Overlooked Sustainable Food Industry Set for Outsized Growth

by Brandon Russell

Written by Rahul Bhushan, Co-Founder and Director of Rize ETF

An estimated US$350 billion must be invested annually if the world is to transition to a sustainable food system by 2030. It’s a huge sum. It has the potential to supercharge growth for a wide range of innovative companies operating across every single stage of the food supply chain.

So, why has the Green Investment conversation largely side-lined Sustainable Food, despite the huge requirement for sustainable capital in this sector?

The reason is simple: funding this vital system has been woefully inadequate for years. In fact, the amount channelled into the area to date is thought to be around 22 times less than that into green energy and transport. This is all the more shocking when you consider that the global food system is responsible for more than a quarter of the world’s greenhouse gas emissions.

Impetus for Change

That’s all set to change, providing an excellent opportunity for shrewd investors. Numerous directives are emerging to drive sustainability across various stages of the food supply chain as awareness of the environmental issues they present grows. They include:

· The ban on all meat advertisements from public places in Haarlem, Netherlands;

· Canada’s updated climate plan, which now includes a target for reducing emissions from fertiliser use; and

· The European Commission’s pledge to reduce toxic pesticide use by 50% across European agriculture by 2030.

It’s paving the way for a broader piece of legislation targeting the entire supply chain like the Inflation Reduction Act has done in other green areas (such as clean energy and electric vehicles). And given the scale of capital required to accommodate true food system sustainability, the tidal wave of capital heading towards stocks that can really drive change stands to be huge.

As always, the investors who stand to generate the most outsized returns here are those who catch the trend in its nascent stage–i.e., now. So, with this in mind, here are three areas currently spearheading the global food system’s sustainable transformation:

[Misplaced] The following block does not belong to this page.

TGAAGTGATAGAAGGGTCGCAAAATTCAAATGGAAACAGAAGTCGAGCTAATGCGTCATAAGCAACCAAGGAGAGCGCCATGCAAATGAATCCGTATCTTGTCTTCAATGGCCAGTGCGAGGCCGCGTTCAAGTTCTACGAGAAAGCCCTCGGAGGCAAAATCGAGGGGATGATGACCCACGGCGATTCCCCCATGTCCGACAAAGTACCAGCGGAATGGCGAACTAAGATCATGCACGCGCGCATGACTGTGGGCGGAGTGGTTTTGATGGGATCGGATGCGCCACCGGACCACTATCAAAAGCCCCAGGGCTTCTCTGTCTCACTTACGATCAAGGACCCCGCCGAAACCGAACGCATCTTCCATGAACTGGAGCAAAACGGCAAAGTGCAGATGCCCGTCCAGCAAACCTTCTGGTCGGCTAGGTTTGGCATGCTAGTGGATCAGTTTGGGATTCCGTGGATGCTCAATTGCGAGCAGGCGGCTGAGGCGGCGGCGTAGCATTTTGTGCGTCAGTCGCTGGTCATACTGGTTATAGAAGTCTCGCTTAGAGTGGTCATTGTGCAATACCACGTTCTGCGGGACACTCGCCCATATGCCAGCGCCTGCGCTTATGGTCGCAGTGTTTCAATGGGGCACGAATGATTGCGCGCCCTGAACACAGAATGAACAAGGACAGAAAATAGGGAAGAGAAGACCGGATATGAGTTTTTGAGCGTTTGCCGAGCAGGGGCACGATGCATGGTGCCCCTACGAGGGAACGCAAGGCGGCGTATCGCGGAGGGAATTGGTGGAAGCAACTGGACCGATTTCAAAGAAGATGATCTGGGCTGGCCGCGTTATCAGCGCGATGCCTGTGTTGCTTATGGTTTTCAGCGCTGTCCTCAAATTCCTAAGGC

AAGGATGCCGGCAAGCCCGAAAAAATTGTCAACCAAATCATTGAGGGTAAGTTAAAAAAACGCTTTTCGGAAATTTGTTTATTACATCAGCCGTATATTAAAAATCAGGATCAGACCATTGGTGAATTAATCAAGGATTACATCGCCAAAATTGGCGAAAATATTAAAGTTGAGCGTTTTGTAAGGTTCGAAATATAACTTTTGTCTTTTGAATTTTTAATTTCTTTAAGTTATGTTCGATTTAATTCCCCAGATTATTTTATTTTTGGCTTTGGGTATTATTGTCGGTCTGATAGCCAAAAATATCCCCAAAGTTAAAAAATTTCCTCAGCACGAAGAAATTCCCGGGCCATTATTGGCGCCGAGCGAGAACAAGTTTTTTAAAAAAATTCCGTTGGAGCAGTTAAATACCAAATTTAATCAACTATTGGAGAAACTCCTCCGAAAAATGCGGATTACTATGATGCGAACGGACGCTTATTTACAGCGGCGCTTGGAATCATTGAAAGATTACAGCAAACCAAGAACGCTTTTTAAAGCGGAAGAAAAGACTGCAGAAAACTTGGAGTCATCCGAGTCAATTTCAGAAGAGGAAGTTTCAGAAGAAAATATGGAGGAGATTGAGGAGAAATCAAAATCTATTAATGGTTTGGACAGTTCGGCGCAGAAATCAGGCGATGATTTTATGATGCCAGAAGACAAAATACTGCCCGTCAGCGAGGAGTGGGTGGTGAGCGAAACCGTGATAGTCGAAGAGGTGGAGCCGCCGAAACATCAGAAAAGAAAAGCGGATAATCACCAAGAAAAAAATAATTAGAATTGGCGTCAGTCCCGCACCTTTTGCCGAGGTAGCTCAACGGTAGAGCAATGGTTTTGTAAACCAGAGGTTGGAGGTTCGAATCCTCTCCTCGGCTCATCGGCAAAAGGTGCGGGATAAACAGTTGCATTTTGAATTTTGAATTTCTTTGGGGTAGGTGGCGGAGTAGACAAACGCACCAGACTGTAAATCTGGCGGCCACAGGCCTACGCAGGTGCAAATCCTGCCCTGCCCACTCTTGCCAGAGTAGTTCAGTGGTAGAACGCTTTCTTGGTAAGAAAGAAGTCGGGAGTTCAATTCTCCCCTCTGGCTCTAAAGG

1) Precision Farming

Precision farming addresses the fact that, essentially, we grow crops today in exactly the same way farmers did 5,000 years ago.

It centres around the use of digital tools to change this, building efficiencies and a better understanding of exactly how much water and fertiliser (and crop protection products) is needed to increase output, reduce wastage and prevent soil degradation.

A leading stock in this sector is John Deere, which has been heavily investing robotics and automation in its tractors and for the farmers it serves to be equipped with better digital tools to monitor their crop and fields and even operate their tractors remotely.

2) Sustainable Packaging

Packaging and packaging waste have a significant impact on the environment and drive depletion of non-regenerative virgin materials. In Europe, for example, approximately 177kg of packaging waste was generated per person in 2020.

The European Commission is working to address this by making sustainable products the norm, introducing proposals to make all packaging on the EU market recyclable.

SIG Combibloc in Switzerland is a global leader in this area. Its sustainable, circular and easily recyclable packaging is already supporting a robust balance sheet with target revenue growth of 20-22% in FY23.

3) Plant Based Foods

If cows were a country, they would be the third largest emitter of greenhouse gases behind the US and China.

It’s why the need to find alternatives to the way we currently produce meat and dairy is so critical. And it’s why the plant-based food market is continuing to grow so rapidly–in excess of the overall grocery sector last year, in fact, with increasingly rapid expansion expected.

Stocks in this area are learning from their mistakes, gaining market share through means like promoting health benefits, limiting vegan labels and identifying protein sources. Nowhere can this be seen more clearly than with Oatly, a leading global brand in alternative dairy products.

Sorting historical challenges such as US expansion and building new factories has squeezed the company’s profitability. However, valuations now look more attractive and the product remains a consumer favourite.

Investor Entry Point

The time to invest in the sustainable food transition is now. Not only do the winds of change seem to be in motion, but the scale of capital this stands to unlock is truly enormous.

Capturing this through quality stocks balancing innovation with strong balance sheets and recurring revenues could be key to strong investment returns in this megatrend.

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